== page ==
Sweet Chelsea is a true miracle.
From Chelsea's owner—
"I know without a doubt my dog, Chelsea, would not be alive today if it weren't for Dr. Jim.
I recommend him to everyone who has pets and needs a referral for a good vet. Dr. Jim is an amazing, wonderful vet."
11/12/97 - 6/1/09
She was a sweet 11 & 1/2 year old Cocker Spaniel with a gentle soul and a fighter's spirit.
This is her story.
Dominique's journey towards finding us began in October of 2008 when her guardians noticed a lump. After a series of exams and consultations with surgical specialists, they were told that the lump was inoperable due to its location and the extent of its involvement in her abdominal wall. Faced with the helplessness of not being able to do more for their dearest friend, her guardians began to pursue alternative treatments. In their quest, they came across The Country Vet website and decided, along with Dr. Jim Codington's encouragement, to try a course of Chinese herbs and acupuncture to slow the tumor's progress and ease her discomfort.
As months passed, the tumor slowly grew and soon Dominique had trouble walking. She was brought in to see Dr. Jim one last time, her valiant spirit seeming to dwindle. In the exam room, her eyes began to twinkle and it soon became clear she was not yet finished. Her guardians asked Dr. Jim if he might agree to operate, as either way it seemed as though her situation was dire. He agreed to try, though with a heavy heart. Little Dominique's heart stopped three times on the table as Dr. Jim worked meticulously to remove the 13-pound tumor. After 3 days in intensive care and receiving multiple blood transfusions, Dominique left the hospital and once again found herself in the arms of those who had lovingly watched over her life and never left her wanting for anything.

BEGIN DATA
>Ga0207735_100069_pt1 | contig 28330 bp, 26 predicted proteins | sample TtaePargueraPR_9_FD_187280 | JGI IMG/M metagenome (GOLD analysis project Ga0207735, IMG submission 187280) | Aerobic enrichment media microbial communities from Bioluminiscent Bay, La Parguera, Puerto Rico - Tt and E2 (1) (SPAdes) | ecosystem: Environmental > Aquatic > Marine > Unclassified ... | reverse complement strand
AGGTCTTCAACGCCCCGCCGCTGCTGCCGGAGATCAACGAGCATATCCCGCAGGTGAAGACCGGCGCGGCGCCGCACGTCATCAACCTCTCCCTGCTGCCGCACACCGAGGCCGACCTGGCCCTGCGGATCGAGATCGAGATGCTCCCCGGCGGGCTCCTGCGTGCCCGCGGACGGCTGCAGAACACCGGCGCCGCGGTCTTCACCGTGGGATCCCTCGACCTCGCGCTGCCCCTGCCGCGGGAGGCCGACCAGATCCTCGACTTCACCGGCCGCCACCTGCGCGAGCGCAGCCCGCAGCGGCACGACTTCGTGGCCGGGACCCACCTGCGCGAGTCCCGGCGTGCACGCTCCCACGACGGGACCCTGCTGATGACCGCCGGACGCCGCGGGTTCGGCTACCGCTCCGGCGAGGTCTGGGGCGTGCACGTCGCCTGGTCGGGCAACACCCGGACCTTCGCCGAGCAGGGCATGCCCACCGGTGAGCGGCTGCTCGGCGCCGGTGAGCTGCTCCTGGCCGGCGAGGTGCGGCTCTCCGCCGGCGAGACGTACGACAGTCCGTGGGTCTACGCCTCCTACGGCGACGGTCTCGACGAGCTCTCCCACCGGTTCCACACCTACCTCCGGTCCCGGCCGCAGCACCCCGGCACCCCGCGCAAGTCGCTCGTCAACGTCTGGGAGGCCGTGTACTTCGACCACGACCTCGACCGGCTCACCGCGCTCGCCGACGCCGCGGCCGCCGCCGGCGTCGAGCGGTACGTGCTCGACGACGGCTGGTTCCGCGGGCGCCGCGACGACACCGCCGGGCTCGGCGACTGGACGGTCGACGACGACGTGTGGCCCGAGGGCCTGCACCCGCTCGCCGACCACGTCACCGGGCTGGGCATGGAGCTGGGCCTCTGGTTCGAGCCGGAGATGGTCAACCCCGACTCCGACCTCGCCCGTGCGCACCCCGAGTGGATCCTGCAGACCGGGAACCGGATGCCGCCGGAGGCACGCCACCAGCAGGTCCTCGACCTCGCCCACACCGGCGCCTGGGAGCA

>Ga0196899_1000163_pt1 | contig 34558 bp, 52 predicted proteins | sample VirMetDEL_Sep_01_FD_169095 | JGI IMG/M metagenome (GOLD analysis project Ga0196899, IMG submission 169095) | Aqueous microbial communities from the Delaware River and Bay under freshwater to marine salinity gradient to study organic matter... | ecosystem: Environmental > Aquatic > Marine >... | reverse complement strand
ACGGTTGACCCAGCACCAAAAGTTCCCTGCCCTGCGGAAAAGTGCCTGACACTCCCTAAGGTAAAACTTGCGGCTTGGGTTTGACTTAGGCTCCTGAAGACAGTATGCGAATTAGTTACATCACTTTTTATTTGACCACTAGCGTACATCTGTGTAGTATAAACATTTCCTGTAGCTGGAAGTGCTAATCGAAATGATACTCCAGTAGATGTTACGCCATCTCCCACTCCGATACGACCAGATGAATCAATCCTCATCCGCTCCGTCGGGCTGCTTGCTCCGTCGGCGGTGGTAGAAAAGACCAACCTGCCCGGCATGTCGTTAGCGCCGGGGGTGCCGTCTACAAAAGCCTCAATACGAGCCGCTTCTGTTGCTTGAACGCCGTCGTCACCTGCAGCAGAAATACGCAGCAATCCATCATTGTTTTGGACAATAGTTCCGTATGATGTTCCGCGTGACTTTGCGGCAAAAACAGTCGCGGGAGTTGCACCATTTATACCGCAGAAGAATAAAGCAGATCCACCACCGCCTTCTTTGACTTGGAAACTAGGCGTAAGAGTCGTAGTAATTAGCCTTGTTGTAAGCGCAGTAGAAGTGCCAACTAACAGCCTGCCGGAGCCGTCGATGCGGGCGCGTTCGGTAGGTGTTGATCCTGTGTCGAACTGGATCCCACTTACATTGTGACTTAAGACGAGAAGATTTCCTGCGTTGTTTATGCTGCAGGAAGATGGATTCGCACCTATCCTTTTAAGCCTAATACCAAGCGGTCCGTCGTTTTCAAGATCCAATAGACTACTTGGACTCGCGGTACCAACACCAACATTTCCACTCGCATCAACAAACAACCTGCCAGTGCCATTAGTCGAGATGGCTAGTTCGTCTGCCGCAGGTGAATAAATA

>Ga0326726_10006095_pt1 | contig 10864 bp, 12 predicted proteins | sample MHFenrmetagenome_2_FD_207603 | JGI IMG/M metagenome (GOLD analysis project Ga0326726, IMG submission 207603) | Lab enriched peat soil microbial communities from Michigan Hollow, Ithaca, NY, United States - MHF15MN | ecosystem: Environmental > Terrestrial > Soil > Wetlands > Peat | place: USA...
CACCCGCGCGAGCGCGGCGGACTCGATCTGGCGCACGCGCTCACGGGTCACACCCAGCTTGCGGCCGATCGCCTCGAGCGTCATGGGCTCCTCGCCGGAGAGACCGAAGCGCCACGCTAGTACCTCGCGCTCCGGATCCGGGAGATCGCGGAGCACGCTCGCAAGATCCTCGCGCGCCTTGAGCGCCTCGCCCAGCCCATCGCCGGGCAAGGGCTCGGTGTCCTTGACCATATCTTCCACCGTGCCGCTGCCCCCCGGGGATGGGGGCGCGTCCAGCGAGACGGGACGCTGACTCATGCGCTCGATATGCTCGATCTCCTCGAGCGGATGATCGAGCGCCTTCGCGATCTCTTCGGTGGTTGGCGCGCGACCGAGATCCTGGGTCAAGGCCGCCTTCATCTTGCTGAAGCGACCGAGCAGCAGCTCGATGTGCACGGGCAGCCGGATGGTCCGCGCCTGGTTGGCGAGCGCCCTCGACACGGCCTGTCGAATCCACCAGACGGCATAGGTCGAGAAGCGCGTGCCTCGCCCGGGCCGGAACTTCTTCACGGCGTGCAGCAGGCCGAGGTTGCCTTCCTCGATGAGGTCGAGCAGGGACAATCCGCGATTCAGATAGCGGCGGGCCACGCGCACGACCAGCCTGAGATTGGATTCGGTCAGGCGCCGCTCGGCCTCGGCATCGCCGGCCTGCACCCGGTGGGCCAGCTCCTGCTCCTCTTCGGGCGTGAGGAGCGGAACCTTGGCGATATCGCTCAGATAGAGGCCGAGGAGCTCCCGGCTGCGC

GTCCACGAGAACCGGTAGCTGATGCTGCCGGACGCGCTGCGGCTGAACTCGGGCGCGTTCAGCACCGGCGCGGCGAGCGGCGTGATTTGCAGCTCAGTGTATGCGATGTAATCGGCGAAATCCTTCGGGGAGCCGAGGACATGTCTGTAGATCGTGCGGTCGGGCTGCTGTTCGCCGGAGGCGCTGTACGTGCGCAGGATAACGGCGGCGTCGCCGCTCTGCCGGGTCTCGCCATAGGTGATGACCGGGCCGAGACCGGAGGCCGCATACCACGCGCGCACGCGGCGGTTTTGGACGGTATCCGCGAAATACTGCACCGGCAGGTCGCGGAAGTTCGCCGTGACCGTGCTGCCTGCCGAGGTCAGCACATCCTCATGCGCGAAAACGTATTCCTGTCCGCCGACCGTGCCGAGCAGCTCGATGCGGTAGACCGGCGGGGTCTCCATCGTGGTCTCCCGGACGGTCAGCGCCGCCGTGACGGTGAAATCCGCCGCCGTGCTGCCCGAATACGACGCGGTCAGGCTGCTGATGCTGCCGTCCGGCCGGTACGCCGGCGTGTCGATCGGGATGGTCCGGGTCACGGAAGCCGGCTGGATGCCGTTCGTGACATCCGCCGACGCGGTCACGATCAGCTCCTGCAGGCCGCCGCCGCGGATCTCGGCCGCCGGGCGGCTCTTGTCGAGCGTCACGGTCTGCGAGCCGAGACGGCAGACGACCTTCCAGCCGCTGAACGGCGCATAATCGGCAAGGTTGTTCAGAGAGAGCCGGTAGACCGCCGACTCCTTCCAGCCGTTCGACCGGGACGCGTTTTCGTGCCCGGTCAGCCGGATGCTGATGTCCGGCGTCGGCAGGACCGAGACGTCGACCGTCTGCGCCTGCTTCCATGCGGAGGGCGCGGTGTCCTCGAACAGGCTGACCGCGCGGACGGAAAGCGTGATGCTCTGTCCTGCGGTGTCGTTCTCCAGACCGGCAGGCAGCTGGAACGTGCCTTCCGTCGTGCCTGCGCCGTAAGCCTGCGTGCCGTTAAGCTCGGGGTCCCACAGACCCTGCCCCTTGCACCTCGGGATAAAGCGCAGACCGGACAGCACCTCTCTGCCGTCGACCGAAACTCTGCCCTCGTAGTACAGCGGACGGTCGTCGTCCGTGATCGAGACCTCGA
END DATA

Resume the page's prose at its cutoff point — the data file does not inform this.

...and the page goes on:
Miracles happen. Dominque's story is one of few those of us in the veterinary field are blessed to witness. Choosing a life involving animals, we are always aware of the joys and sorrows that journey can bring. We are also driven by the rewards. Dominique's courage has touched all of our hearts. In her younger years, someone once took notice and marveled at how brilliant the strength of her heart was. That brilliance continues to shine today and we are all grateful for having been part of her journey.
Click here to see the tumor. (Warning: Graphic!)
Dominique's journey on this earth came to an end today.
We will all remember her sweet demeanor,
amazing courage and unparalleled perseverance.
Our hearts go out to her loving parents, Pat and Art.
We miss you already our little black & white friend.